Travel Blogger Interview – Round The World in 30 Days

Round The World in 30 DaysMeet Jenny McIver the founder and the author at Round The World in 30 Days blog sharing with us her travel experience around the globe. Her first RTW trip was love at first flight and quickly turned into an annual event once she realized that it wasn’t that hard to plan,it wasn’t as expensive as she thought it might be and it was unbelievably, life-alteringly, amazing!. You can follow her blog on Twitter, Facebook or Instagram

First of all, tell us a little bit about yourself

I’m Jenny McIver. Atlanta-based road warrior, globetrotter and author of “The Grown-Up’s Guide to Globetrotting.” Ten years ago while on a business trip, I came across a newspaper article about a man who took a year-long trip around the world on a single airline ticket. I don’t know why but the idea just struck me like a ton of bricks. I’d never heard of “RTW” tickets but I started looking into them the next day and discovered that I had more than enough miles to book one through Delta’s Skyteam Alliance. I couldn’t take a year without sacrificing my career but I decided to do a month. Exactly one year later I departed on my first 30-day trip around the world and this year I’m planning my 10th for January 2015. To date, I’ve visited and written about more than 155 countries on all 7 continents.

What gave you the inspiration to start your blog?

I started blogging long before I actually realized that’s what it was called. With my first round-the-world trip in 2006, I used a site called MyTripJournal.com to keep an online journal of my travels, mainly just so I could share photos with family and friends, keep them updated on my location and have something to help me remember all the little details of the trip. (Remember, this was back before the whole world was on Facebook.) When I decided to do the trip again the following year, I again used the MyTripJournal site but by Round the World #3, I knew this was going to be an annual event so I decided it was time to transition to my own site. Thus, RTWin30days.com was born in 2008 and I’ve been blogging about my travels there ever since.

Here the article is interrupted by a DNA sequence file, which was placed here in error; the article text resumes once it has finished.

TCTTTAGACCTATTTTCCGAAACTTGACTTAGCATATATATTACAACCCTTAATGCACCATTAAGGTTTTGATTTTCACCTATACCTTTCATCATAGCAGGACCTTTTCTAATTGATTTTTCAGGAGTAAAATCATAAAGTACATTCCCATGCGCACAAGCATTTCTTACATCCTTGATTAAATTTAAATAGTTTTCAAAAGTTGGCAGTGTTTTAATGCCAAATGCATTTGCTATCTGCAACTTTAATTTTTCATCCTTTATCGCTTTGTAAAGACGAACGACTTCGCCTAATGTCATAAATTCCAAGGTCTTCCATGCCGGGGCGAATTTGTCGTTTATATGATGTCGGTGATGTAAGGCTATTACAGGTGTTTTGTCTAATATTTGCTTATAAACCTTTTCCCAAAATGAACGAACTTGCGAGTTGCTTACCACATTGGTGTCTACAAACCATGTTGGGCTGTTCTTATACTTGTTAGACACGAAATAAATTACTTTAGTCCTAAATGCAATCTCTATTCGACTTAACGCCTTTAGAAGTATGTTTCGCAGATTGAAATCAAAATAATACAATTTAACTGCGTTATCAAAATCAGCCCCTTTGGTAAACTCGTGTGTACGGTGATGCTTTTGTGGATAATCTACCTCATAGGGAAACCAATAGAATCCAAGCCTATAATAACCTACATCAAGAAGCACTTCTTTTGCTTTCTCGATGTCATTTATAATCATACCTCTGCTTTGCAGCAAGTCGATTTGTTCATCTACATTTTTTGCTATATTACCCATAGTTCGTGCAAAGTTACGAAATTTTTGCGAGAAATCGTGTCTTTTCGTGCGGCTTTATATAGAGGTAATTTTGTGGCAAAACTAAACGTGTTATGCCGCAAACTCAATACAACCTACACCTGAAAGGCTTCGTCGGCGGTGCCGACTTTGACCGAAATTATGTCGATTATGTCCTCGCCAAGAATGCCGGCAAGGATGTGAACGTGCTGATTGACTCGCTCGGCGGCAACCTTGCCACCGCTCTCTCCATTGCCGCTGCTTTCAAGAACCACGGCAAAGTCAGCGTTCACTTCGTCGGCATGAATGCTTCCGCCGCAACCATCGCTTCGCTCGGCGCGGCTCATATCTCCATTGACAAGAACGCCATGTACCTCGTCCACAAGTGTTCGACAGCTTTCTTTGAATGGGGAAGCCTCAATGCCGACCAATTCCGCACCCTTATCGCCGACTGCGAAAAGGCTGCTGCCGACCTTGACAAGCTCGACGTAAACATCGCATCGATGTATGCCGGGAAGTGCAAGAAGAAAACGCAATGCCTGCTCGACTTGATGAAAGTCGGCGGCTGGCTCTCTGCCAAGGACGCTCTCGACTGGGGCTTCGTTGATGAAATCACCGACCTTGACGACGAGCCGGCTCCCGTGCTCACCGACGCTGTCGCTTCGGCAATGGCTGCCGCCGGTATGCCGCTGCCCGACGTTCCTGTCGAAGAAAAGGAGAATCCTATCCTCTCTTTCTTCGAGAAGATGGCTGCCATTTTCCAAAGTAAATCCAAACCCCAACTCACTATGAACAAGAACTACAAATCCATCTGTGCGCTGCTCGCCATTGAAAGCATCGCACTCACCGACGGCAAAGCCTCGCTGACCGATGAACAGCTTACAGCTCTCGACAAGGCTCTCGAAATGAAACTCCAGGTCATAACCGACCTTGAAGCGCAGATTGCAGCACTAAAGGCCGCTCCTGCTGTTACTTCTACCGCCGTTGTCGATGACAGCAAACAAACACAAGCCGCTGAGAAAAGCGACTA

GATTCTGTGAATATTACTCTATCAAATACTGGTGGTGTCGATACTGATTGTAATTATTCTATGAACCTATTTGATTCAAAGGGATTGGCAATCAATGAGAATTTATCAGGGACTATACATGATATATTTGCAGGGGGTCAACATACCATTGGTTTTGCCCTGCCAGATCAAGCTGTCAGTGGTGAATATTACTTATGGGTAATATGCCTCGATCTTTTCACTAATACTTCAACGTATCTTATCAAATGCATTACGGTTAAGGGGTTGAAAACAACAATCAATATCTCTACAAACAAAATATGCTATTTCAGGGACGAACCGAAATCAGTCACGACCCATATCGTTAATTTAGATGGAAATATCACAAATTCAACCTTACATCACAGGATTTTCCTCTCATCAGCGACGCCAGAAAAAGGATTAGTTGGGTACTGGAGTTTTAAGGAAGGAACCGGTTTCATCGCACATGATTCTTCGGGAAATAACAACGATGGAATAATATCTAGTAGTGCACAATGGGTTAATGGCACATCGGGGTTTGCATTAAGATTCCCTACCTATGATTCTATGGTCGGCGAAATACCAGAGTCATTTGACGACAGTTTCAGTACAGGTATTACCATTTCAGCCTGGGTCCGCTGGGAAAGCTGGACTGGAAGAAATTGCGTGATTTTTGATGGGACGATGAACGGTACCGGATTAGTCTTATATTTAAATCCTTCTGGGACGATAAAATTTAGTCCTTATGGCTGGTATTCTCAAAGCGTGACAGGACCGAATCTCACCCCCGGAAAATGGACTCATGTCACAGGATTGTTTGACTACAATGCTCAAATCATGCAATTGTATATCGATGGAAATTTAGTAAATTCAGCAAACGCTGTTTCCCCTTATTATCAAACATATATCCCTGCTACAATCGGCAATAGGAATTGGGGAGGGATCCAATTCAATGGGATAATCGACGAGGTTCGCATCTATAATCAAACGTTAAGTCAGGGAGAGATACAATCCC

What is it about travel that has you so obsessed about it?

It’s funny, the more of the world I see, the more I want to see. You don’t realize just how big the world is until you get out there and start exploring it. And travel (especially round-the-world travel) has definitely become a passion for me. In 2009 I realized one 30-day trip a year just wasn’t enough anymore so I started a mid-year edition. Not a RTW, but a month-long trip focused on a certain region of the world. That summer was “Europe in 30 Days” I’ve also done Central America, the Himalayas and the Balkans in 30 days each on subsequent summers.

What have been your favorite places that you’ve visited so far?

My all-time favorite is Antarctica and I can’t imagine that any place will ever surpass it. It’s the closest you can get to visiting another planet and it was just a uniquely special and surreal experience. My other favorites are Easter Island and Aitutaki in the Cook Islands. I also love the Maldives, Laos, the Greek Islands and just about everywhere in Thailand.